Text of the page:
'Free' money has steep price

Spending just $1.98 for shipping and handling for a CD to help you find "free money" through government grants could seem like a pretty good bargain when money is tight.

But consumers are flooding the message boards that the charges won't stop there. Oh, no. Things got so bad that one consumer said this deal was "synonymous with Bernie Madoff."

How much can $1.98 cost you?

Heather Priestman, 31, paid $1.98 earlier this year with a debit card to get information about getting a grant for starting a small business or going back to school. She saw the pitch for "Grant One Day" on an infomercial.

But once she used her debit card, another $190 or so was quickly taken out of her checking account. She didn't notice it right away because she doesn't always use her checking account. So then, she ended up with overdraft charges of about $200 when she tried to write checks to cover other bills.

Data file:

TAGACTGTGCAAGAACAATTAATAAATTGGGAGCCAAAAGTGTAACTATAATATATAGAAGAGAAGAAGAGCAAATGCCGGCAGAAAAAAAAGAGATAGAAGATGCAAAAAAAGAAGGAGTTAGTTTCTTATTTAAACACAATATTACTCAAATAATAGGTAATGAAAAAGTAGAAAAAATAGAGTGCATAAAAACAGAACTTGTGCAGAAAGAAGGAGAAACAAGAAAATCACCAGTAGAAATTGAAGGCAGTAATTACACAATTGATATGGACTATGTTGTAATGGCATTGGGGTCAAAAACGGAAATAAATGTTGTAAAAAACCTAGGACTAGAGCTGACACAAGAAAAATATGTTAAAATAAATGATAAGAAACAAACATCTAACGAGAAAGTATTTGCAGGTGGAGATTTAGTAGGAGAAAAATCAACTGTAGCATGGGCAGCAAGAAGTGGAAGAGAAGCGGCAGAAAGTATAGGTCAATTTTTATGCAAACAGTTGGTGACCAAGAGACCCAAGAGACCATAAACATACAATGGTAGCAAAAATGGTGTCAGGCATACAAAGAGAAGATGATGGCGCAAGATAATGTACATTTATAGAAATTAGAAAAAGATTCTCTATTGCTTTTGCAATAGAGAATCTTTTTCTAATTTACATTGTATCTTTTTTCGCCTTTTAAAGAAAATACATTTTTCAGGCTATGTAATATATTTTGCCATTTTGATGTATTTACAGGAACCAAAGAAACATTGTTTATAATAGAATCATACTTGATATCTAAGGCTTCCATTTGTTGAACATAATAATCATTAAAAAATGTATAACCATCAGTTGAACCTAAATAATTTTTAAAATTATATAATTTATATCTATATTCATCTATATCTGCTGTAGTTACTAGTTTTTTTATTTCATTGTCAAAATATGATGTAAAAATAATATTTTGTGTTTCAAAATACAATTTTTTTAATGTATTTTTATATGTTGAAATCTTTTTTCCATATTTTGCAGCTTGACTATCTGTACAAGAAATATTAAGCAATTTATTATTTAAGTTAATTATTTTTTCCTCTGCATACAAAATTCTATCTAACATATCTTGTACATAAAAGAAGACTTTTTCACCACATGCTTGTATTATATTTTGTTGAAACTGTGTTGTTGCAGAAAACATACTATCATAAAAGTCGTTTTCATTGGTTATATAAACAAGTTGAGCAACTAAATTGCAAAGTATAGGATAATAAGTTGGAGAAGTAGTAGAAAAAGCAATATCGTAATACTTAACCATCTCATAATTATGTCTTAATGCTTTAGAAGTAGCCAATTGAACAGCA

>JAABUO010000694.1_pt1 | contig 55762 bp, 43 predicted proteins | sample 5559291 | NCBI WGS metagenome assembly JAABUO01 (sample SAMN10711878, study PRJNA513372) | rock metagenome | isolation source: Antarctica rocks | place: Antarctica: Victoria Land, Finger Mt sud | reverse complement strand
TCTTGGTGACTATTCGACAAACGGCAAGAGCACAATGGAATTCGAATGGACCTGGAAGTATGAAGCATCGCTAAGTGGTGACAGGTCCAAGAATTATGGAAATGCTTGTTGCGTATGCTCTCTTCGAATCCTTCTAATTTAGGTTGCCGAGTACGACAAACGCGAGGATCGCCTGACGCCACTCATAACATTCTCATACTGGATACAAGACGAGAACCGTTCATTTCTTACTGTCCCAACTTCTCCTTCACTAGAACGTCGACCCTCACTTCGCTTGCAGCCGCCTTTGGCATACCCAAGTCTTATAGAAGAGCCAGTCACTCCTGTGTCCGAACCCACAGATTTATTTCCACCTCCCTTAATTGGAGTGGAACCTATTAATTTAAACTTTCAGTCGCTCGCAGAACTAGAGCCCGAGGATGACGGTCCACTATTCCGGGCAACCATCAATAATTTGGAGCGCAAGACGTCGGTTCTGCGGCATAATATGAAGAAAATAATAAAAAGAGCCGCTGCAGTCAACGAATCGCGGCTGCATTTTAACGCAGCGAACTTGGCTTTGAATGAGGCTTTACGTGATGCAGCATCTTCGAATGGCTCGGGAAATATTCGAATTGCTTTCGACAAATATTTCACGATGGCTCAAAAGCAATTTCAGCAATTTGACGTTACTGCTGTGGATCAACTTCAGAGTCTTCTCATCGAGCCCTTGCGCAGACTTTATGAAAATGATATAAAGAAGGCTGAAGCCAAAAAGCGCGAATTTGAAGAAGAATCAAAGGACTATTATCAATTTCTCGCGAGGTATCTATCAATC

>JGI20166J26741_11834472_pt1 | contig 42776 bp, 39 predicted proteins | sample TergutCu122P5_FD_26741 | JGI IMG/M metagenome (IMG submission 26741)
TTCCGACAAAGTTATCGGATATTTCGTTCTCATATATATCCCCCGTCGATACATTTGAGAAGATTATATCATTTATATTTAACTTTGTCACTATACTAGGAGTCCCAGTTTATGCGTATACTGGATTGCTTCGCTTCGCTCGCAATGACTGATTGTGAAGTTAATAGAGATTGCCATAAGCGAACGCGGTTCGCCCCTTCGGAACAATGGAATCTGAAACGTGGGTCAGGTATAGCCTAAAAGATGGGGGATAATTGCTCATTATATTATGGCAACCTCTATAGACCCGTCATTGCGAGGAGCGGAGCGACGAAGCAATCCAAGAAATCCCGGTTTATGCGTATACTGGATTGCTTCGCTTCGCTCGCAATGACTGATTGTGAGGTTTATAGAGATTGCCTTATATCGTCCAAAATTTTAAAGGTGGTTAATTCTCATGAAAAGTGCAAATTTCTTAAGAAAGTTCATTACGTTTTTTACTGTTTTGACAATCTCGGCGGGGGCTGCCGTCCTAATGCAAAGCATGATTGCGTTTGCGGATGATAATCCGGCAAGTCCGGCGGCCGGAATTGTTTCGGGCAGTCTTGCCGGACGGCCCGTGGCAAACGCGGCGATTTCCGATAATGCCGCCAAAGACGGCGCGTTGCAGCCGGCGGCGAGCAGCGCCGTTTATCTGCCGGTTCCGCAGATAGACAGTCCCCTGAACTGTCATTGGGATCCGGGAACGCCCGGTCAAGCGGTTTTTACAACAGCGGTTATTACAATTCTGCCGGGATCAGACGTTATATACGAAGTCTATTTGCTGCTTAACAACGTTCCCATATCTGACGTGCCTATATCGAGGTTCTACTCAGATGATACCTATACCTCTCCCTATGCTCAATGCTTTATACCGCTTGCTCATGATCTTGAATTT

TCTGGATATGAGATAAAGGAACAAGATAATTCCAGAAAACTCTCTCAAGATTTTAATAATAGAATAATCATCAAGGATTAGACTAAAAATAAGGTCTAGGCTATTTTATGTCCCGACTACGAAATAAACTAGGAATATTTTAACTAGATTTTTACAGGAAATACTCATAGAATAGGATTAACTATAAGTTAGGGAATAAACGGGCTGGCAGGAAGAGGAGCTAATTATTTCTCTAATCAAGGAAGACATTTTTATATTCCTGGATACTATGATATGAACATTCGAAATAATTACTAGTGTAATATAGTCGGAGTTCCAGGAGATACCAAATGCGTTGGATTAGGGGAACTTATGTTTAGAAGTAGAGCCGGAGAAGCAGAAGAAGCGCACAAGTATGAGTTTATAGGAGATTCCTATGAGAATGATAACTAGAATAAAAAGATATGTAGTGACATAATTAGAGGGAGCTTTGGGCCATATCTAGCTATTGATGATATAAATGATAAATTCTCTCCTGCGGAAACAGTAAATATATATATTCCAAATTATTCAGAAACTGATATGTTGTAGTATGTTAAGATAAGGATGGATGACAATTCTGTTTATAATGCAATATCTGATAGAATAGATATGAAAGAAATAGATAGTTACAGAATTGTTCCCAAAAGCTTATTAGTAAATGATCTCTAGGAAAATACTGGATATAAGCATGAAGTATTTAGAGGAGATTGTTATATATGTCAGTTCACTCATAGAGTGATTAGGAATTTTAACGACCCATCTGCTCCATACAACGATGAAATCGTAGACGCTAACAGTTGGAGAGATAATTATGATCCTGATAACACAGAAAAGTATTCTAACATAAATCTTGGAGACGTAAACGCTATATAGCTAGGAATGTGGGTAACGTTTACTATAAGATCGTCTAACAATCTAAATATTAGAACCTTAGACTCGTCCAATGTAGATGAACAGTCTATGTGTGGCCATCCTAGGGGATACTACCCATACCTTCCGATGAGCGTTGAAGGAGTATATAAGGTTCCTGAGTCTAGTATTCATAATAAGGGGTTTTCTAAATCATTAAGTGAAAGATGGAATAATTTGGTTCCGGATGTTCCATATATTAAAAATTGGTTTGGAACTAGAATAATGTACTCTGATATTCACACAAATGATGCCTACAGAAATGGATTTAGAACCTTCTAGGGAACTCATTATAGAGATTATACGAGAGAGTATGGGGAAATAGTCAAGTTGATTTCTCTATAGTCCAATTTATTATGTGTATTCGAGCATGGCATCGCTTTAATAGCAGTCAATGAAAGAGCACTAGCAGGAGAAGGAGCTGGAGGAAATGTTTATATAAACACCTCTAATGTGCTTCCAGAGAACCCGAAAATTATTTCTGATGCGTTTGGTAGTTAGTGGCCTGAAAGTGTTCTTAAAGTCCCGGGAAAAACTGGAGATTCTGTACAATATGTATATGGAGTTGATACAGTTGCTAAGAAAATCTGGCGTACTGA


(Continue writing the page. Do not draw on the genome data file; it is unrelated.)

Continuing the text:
"It was a nightmare of a decision," said Priestman, who lives in Marysville, Mich., and is laid off.

As consumers deal with a brutal economy, they need to pay attention to warnings about easy money con artists.

"They raise people's hopes and then they drive them deeper into the hole," said David Vladeck, director of the Federal Trade Commission's Bureau of Consumer Protection.

Last month, the FTC announced a crackdown on scammers who take advantage of the economic downturn. Operation Short Change targets several schemes, including bogus government grants. See

Law enforcement action was taken against a company called Grants for You Now with the Web sites,, and

According to the FTC, the grant promotions "deceived consumers by promising them free government grant money to use for personal expenses or to pay off debt."

According to the FTC complaint, after obtaining consumers' credit or debit account information to process a $1.99 fee, the defendants failed to adequately disclose that consumers would be enrolled in a membership program that cost as much as $94.89 a month.

Some consumers also were charged a one-time fee of $19.12 for a third-party Google Profit program. The FTC said all the defendants' Web sites falsely offered a "100% No Hassle Money Back Guarantee." This case was filed in the U.S. District Court for the Central District of California.

The bottom line: You can't get grant money that easily. Tim Burns, public affairs director for the Better Business Bureau Serving Eastern Michigan, said scam artists want access to your credit card or debit card, making it possible for you to lose even more money.